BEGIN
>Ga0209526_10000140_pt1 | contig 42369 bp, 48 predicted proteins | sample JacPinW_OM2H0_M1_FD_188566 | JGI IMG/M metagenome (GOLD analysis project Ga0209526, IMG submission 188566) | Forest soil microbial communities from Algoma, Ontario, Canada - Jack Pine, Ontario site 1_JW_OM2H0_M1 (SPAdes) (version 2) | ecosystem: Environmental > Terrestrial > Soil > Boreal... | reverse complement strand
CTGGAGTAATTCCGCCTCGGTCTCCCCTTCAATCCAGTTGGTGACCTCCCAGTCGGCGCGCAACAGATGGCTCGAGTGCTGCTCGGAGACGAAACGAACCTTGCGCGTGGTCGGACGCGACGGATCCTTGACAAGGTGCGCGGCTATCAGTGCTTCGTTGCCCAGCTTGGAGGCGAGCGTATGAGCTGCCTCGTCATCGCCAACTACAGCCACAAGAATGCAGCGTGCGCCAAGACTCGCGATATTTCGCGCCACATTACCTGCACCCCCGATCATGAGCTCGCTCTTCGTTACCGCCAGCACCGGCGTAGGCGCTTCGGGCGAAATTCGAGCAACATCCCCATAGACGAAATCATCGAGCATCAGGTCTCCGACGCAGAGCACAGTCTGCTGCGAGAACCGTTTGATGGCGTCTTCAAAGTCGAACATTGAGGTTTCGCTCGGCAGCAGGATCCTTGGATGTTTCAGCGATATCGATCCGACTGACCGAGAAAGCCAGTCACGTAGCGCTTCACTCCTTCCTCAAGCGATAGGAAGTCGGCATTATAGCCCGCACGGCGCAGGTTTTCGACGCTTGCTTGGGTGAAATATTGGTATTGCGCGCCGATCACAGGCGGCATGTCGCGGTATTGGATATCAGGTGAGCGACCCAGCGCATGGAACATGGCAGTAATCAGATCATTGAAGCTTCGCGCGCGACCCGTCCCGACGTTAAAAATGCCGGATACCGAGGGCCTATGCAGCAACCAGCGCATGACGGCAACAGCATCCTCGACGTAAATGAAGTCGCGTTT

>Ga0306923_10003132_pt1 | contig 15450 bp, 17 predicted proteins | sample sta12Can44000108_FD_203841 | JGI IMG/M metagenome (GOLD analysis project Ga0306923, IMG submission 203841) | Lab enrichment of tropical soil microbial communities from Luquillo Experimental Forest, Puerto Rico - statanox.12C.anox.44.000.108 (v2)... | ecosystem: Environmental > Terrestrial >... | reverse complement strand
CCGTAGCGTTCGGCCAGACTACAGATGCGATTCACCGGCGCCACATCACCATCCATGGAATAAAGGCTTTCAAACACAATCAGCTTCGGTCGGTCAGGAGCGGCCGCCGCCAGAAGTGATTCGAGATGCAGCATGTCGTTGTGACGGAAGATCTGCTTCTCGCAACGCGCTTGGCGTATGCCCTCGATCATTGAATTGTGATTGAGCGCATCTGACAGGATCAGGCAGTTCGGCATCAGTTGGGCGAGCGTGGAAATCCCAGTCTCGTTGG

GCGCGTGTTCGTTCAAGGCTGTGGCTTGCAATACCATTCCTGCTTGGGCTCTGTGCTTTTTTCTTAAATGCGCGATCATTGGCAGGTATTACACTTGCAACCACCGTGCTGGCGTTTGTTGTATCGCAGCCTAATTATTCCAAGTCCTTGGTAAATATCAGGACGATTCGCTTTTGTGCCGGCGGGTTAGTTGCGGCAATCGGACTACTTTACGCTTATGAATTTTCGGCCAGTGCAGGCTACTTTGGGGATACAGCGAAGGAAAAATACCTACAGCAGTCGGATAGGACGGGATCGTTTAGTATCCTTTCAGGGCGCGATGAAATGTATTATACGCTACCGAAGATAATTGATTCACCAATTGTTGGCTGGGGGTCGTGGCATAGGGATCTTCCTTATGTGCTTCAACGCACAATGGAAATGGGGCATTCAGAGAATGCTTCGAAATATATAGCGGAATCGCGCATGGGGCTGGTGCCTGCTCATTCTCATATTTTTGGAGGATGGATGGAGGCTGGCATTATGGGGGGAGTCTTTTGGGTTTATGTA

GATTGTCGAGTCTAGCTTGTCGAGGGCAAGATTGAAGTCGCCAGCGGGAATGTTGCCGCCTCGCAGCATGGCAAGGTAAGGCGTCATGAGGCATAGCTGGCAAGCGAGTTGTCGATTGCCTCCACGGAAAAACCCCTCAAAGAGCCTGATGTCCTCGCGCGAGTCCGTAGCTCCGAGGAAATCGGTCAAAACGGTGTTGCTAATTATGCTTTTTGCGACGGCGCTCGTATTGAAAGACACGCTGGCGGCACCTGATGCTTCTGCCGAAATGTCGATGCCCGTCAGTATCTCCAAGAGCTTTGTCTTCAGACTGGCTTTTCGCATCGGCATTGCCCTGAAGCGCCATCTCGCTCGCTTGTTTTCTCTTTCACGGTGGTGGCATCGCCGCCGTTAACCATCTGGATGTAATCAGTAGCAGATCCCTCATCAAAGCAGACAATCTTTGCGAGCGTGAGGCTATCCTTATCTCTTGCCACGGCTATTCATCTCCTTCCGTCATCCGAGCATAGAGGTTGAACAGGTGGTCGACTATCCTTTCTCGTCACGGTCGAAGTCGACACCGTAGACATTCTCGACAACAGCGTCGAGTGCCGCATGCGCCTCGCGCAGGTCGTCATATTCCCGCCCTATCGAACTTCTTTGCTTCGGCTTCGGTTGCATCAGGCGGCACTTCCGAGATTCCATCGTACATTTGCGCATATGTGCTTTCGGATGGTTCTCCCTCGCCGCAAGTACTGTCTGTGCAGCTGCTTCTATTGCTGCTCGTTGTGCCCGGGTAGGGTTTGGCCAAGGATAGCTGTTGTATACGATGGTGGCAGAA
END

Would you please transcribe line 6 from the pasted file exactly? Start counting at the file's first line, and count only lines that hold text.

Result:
GATTGTCGAGTCTAGCTTGTCGAGGGCAAGATTGAAGTCGCCAGCGGGAATGTTGCCGCCTCGCAGCATGGCAAGGTAAGGCGTCATGAGGCATAGCTGGCAAGCGAGTTGTCGATTGCCTCCACGGAAAAACCCCTCAAAGAGCCTGATGTCCTCGCGCGAGTCCGTAGCTCCGAGGAAATCGGTCAAAACGGTGTTGCTAATTATGCTTTTTGCGACGGCGCTCGTATTGAAAGACACGCTGGCGGCACCTGATGCTTCTGCCGAAATGTCGATGCCCGTCAGTATCTCCAAGAGCTTTGTCTTCAGACTGGCTTTTCGCATCGGCATTGCCCTGAAGCGCCATCTCGCTCGCTTGTTTTCTCTTTCACGGTGGTGGCATCGCCGCCGTTAACCATCTGGATGTAATCAGTAGCAGATCCCTCATCAAAGCAGACAATCTTTGCGAGCGTGAGGCTATCCTTATCTCTTGCCACGGCTATTCATCTCCTTCCGTCATCCGAGCATAGAGGTTGAACAGGTGGTCGACTATCCTTTCTCGTCACGGTCGAAGTCGACACCGTAGACATTCTCGACAACAGCGTCGAGTGCCGCATGCGCCTCGCGCAGGTCGTCATATTCCCGCCCTATCGAACTTCTTTGCTTCGGCTTCGGTTGCATCAGGCGGCACTTCCGAGATTCCATCGTACATTTGCGCATATGTGCTTTCGGATGGTTCTCCCTCGCCGCAAGTACTGTCTGTGCAGCTGCTTCTATTGCTGCTCGTTGTGCCCGGGTAGGGTTTGGCCAAGGATAGCTGTTGTATACGATGGTGGCAGAA